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Slump forces closures in real estate industry

Slump forces closures in real estate industry

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090331_13.jpg

With property investment drying up, more than 50 percent of real estate dealers may have already gone out of business, say sector sources

Photo by:

Tracey Shelton

A closed real estate agency office lies unoccupied on Norodom Boulevard on Monday.

THE real estate downturn has forced mass bankruptcies among the country's property agencies, with the industry reporting that 50 percent of businesses in the sector had gone bust since the crisis hit Cambodia.

"The sector is in deadlock and many companies are going out of business," said Sung Bonna, president and CEO of Bonna Realty Group and president of the National Valuers Association of Cambodia.

He added that bankruptcies would be even higher if unlicensed companies were factored in. He said that 80 companies were licensed nationwide, but hundreds operate illegally.

"Most real estate companies are changing from companies to freelancers to stay afloat," he said, adding that his company has also struggled in the current environment.

"I have no plan to lay off staff ... although income is decreasing," he said, "My company closed last month because we could not afford to pay for staff and other expenses - how can we survive if we don't have income?" said Leng Chanthoeun, marketing manager of Golden Real Estate.

He said that his company was licensed last July, just when the sector began its gradual slowdown during the general election, but tough times continued with the Thai-Cambodian border spat and the global financial crisis, he added.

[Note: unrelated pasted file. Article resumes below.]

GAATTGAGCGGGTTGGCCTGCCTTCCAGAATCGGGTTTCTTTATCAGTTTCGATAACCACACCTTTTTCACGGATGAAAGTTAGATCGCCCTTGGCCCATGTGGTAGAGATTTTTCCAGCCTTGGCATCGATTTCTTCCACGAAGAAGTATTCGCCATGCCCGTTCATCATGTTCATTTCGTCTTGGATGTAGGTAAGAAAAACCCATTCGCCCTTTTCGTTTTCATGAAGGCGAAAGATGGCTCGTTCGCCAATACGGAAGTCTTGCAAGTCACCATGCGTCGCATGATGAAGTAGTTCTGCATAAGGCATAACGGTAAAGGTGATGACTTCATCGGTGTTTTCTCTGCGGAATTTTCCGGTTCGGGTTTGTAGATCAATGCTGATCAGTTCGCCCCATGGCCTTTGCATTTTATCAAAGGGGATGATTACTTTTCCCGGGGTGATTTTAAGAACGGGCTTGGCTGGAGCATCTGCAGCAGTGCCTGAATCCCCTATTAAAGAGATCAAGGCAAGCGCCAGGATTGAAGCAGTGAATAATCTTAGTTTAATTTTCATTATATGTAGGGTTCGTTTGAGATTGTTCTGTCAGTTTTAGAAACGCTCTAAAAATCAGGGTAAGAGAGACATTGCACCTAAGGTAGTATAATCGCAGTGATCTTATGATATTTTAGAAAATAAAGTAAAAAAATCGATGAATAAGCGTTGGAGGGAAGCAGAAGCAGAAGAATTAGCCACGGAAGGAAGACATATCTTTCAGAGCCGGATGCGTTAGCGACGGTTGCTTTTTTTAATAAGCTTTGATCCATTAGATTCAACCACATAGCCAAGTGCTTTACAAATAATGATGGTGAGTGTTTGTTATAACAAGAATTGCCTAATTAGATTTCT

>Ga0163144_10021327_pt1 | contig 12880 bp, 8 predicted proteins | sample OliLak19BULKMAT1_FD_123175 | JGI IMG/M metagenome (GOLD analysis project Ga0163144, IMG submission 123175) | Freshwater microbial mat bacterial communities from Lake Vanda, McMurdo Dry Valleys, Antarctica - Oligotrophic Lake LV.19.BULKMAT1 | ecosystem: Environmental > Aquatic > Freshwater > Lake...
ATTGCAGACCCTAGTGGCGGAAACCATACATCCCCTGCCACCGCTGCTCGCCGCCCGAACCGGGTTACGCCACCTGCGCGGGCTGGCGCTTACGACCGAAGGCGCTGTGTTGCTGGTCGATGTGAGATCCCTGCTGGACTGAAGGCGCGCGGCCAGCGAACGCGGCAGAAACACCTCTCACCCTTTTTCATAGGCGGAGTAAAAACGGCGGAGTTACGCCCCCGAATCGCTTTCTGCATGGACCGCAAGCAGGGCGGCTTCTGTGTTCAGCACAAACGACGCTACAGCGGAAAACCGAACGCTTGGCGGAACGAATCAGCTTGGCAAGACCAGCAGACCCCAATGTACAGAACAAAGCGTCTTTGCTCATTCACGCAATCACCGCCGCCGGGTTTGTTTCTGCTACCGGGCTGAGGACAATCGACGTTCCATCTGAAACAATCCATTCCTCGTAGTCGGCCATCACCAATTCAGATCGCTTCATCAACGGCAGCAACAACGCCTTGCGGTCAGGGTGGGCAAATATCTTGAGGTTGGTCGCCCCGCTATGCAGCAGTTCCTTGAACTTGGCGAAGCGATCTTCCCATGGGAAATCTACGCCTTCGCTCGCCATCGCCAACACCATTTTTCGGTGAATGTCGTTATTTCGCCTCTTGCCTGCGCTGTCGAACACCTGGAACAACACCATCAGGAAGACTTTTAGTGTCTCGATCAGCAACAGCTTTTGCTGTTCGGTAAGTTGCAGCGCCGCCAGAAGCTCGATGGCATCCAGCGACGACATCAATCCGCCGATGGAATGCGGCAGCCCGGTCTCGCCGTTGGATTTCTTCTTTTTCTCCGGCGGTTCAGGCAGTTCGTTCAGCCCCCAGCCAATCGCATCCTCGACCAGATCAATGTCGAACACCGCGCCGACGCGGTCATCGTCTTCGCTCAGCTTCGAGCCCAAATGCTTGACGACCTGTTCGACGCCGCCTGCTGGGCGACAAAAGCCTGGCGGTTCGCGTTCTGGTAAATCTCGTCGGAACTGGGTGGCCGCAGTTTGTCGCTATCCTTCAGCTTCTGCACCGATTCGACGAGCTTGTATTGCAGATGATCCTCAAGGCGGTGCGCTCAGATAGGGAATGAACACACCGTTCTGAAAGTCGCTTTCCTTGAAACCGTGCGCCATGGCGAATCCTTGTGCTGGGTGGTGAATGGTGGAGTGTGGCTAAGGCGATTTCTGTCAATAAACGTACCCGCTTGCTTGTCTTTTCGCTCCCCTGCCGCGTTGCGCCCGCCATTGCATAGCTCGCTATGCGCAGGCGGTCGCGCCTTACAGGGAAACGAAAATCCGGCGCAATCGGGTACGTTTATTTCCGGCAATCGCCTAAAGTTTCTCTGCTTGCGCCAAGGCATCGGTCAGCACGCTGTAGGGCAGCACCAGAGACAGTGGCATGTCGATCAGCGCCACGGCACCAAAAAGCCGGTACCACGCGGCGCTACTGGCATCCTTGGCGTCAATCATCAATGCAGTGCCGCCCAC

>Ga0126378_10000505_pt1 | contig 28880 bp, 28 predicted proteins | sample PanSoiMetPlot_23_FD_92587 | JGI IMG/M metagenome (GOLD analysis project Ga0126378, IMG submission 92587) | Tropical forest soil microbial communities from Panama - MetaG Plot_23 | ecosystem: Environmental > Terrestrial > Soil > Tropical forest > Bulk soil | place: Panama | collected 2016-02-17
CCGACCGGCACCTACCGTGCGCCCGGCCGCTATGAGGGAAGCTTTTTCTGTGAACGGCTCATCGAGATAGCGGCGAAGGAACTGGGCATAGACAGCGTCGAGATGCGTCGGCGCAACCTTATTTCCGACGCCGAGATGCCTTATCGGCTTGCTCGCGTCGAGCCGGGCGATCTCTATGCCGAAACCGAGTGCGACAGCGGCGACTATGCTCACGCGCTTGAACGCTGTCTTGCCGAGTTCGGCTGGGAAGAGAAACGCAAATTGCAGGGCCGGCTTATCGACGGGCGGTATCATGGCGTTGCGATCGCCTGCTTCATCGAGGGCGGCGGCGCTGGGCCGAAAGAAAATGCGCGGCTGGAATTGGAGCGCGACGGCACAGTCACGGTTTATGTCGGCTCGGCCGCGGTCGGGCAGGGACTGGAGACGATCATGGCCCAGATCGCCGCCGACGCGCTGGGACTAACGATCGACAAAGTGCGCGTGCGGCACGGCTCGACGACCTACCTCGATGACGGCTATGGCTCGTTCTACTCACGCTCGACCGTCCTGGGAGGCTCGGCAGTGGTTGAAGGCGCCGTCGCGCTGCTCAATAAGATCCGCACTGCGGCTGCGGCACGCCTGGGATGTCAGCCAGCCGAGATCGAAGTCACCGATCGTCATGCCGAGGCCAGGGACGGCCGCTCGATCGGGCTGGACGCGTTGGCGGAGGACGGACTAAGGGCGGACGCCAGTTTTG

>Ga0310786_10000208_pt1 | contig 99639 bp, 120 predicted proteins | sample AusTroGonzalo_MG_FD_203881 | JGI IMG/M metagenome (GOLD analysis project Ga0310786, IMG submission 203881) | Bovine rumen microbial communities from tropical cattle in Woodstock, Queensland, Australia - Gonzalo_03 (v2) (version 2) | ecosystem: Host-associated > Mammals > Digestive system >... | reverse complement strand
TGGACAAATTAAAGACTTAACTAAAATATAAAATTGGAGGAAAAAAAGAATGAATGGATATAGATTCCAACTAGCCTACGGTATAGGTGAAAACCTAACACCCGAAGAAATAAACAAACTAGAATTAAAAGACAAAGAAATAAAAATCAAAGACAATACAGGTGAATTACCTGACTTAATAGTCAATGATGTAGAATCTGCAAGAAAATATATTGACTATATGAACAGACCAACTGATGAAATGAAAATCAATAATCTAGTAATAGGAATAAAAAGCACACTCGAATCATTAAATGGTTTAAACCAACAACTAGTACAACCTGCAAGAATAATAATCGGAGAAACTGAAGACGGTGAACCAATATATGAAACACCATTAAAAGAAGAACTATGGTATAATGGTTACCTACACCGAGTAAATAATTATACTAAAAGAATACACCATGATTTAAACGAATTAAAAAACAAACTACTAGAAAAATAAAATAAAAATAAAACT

"It is not only my company that has closed.

"There are a lot more real estate agents who have been bankrupted as well," he said. "However, when the sector recovers, we will resume our business," he said.

Kong Vansophy, the administrative manager of the Real Estate Developers Association of Cambodia (CRDA), said "a lot of property owners are trying to quickly sell their property at low prices".

But other owners are acting as if the downturn never occurred. He said that landowners in Tuol Kork district are desperate for money and have dropped prices from about US$700 to $300 per square metre.

The manager of Say Group Realty, Uk Sophen, said that the downturn had cost thousands of jobs.

My company closed last month because we could not afford to pay for the staff.

"We don't have any customers coming asking us to buy or sell property or even asking for information," he said.

"I don't know how we will survive," he said, reflecting fears across the industry. "I think that my company will fold soon."

Sung Bonna blamed the government for waiting too long to help the struggling real estate sector.

"We just want the sector to operate normally," he said.

The government has loosened some real estate regulations and hinted that it has further plans to help the sector.

"The government is trying to deal with the problem - it is under way," said Ngy Tayi, the undersecretary of state at the Ministry of Economy and Finance, and chairman of the Inter-Ministerial Task Force.

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